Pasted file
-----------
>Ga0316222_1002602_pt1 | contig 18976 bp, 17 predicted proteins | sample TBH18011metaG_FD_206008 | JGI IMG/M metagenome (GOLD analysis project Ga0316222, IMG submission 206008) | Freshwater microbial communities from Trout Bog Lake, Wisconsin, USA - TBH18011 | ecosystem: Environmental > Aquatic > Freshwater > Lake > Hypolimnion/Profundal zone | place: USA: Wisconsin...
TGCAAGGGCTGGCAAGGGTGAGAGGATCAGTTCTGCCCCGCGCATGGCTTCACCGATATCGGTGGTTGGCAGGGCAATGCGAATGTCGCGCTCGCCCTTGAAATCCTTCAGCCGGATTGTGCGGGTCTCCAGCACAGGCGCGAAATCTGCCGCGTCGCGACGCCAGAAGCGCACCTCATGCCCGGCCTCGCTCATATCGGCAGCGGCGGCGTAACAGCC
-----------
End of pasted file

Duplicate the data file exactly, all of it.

>Ga0316222_1002602_pt1 | contig 18976 bp, 17 predicted proteins | sample TBH18011metaG_FD_206008 | JGI IMG/M metagenome (GOLD analysis project Ga0316222, IMG submission 206008) | Freshwater microbial communities from Trout Bog Lake, Wisconsin, USA - TBH18011 | ecosystem: Environmental > Aquatic > Freshwater > Lake > Hypolimnion/Profundal zone | place: USA: Wisconsin...
TGCAAGGGCTGGCAAGGGTGAGAGGATCAGTTCTGCCCCGCGCATGGCTTCACCGATATCGGTGGTTGGCAGGGCAATGCGAATGTCGCGCTCGCCCTTGAAATCCTTCAGCCGGATTGTGCGGGTCTCCAGCACAGGCGCGAAATCTGCCGCGTCGCGACGCCAGAAGCGCACCTCATGCCCGGCCTCGCTCATATCGGCAGCGGCGGCGTAACAGCC